Lydia attended Temple University in Philadelphia for 3 years before completing her BA in English at Rowan University in Southern New Jersey. Graduating with an English degree right when the job market was going under, Lydia found herself in the midst of a very scary reality.


She always had an interest in furthering her education and was often encouraged by professors to consider graduate school. Although working in the restaurant business throughout college proved to be lucrative, she decided to take her professors’ advice and make her personal ambition of attending graduate school a reality. She applied to library school at Rutgers University in New Brunswick and finished her graduate degree in 3 (incredibly busy) semesters. In her final semester of graduate school she worked closely with Dr. Dan O’Connor, a distinguished professor in the Rutgers Library and Information Science program, to research and write a lengthy independent study. Her study examined a cooperative library venture between Rutgers University (Camden) allowing a public library from the Camden County Library System to be built within the bottom floor of their academic library building.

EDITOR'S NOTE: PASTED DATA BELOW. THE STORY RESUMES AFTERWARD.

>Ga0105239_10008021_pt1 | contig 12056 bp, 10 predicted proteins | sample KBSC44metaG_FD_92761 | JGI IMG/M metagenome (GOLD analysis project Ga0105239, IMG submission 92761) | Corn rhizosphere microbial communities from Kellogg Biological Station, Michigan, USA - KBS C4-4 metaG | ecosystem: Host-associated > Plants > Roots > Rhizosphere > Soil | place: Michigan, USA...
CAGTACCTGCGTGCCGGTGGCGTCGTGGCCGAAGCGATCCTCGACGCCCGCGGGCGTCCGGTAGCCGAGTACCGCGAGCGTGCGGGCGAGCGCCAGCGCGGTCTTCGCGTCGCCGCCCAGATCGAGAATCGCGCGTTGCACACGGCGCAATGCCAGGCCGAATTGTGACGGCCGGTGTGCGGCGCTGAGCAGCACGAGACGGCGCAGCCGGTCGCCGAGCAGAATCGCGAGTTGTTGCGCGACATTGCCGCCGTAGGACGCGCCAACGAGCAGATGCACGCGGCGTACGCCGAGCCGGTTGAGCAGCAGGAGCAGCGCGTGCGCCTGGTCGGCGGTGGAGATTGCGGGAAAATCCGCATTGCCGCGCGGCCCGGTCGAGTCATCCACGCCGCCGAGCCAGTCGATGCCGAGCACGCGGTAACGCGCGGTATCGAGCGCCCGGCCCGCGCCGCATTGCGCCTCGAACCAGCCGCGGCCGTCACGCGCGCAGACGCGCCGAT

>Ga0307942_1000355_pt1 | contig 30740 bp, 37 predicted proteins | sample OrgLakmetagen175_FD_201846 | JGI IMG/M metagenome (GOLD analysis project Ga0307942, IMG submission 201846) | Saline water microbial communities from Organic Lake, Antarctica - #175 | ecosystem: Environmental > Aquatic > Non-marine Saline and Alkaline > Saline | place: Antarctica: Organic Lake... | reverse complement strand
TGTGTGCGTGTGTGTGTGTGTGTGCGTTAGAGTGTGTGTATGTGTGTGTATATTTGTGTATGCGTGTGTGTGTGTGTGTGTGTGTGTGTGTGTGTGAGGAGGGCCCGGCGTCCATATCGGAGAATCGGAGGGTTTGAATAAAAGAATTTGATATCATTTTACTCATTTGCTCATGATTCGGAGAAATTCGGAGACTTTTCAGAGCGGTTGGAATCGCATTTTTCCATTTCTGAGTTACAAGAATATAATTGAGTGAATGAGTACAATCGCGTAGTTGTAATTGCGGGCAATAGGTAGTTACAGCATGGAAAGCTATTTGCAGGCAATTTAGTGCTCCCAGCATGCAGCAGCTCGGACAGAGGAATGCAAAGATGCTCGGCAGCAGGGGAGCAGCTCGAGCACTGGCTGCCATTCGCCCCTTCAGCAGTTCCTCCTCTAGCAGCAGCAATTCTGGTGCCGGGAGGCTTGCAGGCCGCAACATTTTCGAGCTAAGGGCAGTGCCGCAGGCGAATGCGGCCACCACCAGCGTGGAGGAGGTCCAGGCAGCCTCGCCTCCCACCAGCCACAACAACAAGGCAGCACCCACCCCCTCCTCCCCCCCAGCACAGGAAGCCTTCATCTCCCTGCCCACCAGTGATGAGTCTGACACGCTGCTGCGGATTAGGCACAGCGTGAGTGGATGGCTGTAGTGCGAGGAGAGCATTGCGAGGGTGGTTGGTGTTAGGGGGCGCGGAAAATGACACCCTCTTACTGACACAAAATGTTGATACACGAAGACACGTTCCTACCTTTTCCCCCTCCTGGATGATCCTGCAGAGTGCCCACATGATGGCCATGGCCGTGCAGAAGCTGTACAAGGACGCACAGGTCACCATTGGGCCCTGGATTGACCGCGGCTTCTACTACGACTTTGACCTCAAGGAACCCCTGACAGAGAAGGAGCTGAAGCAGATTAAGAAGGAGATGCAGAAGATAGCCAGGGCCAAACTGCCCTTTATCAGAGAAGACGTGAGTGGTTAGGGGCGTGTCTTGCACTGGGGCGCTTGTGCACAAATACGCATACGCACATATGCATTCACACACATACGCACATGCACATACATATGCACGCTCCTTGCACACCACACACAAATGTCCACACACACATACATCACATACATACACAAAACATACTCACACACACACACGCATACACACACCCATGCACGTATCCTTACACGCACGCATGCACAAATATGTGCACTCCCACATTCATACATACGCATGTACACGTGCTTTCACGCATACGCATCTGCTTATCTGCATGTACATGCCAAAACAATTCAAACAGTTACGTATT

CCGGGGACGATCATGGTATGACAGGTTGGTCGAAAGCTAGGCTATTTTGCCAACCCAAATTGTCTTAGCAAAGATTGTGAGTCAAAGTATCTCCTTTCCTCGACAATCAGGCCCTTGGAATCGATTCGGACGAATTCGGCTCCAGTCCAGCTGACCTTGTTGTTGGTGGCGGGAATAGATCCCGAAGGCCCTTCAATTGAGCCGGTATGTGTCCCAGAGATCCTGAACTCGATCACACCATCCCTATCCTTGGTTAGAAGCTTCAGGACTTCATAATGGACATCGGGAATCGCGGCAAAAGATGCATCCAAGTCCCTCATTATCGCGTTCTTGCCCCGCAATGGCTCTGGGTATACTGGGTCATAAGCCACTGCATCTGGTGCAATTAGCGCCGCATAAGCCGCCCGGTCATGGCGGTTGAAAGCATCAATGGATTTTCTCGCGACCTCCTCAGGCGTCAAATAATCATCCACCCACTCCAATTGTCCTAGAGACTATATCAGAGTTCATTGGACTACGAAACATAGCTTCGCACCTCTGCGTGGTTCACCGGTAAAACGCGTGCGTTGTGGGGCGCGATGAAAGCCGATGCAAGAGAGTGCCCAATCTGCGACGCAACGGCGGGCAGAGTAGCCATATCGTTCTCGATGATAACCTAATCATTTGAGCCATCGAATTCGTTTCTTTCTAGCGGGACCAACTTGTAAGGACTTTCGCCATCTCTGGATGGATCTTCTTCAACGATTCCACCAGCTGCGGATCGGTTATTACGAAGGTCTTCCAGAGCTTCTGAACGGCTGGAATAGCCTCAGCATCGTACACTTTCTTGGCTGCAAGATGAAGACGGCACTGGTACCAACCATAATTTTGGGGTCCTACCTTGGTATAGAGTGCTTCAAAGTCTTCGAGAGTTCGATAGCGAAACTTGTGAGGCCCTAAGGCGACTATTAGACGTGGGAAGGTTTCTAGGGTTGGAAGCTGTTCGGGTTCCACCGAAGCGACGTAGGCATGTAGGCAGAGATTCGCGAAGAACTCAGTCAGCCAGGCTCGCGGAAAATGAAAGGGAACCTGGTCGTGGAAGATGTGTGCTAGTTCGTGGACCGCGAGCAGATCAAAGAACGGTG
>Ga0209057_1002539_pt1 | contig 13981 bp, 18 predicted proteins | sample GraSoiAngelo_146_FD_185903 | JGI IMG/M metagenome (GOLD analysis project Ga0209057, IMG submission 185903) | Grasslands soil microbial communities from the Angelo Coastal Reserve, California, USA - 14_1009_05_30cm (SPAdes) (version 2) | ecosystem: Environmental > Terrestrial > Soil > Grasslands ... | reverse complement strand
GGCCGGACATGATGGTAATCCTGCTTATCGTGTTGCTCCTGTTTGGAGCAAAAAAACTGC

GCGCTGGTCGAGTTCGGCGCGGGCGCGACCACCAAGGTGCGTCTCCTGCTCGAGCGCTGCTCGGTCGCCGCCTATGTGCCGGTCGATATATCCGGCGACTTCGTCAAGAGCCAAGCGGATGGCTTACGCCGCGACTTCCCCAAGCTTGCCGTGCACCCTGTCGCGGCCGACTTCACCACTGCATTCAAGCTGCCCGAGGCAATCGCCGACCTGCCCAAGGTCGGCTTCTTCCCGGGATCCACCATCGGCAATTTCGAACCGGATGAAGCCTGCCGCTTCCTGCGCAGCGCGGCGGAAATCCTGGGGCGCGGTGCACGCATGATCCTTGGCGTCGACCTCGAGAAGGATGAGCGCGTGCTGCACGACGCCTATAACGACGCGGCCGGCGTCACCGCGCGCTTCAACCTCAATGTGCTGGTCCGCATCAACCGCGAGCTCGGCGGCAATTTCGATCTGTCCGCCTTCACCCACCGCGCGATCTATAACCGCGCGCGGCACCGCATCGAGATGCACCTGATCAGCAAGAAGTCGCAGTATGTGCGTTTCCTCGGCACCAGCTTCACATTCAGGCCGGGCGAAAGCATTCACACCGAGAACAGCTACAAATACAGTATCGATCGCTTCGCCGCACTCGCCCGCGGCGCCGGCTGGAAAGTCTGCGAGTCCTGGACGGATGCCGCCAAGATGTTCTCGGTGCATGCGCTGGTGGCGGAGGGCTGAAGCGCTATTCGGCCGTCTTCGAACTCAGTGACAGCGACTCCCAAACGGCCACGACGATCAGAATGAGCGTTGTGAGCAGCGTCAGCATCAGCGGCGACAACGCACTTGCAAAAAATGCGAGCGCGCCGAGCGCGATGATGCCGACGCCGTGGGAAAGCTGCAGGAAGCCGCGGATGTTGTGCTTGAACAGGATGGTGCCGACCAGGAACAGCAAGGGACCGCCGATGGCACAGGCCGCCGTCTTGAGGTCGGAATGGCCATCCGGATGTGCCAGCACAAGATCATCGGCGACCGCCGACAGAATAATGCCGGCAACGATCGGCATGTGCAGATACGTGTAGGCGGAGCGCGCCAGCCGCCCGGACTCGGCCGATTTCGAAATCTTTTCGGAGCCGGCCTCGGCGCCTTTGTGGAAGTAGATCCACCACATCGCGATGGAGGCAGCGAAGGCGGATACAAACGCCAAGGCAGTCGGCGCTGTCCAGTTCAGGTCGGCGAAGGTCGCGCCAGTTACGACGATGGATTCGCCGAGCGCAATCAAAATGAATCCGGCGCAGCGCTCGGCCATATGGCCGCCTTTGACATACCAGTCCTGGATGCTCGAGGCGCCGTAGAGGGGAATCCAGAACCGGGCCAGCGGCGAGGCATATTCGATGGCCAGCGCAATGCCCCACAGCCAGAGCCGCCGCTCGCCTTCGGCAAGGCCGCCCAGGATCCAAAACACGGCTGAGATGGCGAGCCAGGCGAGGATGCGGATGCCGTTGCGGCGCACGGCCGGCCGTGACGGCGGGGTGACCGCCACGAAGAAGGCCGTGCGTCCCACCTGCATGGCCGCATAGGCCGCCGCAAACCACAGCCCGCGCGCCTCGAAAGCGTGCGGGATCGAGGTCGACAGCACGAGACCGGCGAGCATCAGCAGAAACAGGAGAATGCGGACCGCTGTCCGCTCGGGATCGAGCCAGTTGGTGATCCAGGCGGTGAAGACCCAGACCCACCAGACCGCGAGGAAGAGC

During the same semester she completed an internship with the Camden County Library System which resulted in an  on-call position as a Circulation Clerk after graduation. In June 2012 she began her current position as a Library Assistant at the Media Upper-Providence Free Library in Delaware County, Pennsylvania. Lydia genuinely enjoys her job where outside of her daily tasks she assists with the library’s monthly book club and provides weekly computer tutoring lessons. In her spare time she enjoys exploring all the city of Philadelphia has to offer, traveling as much as financially possible, and writing for enjoyment. Lydia cannot wait to see where her library degree will take her in the future but loves what the profession has offered her so far.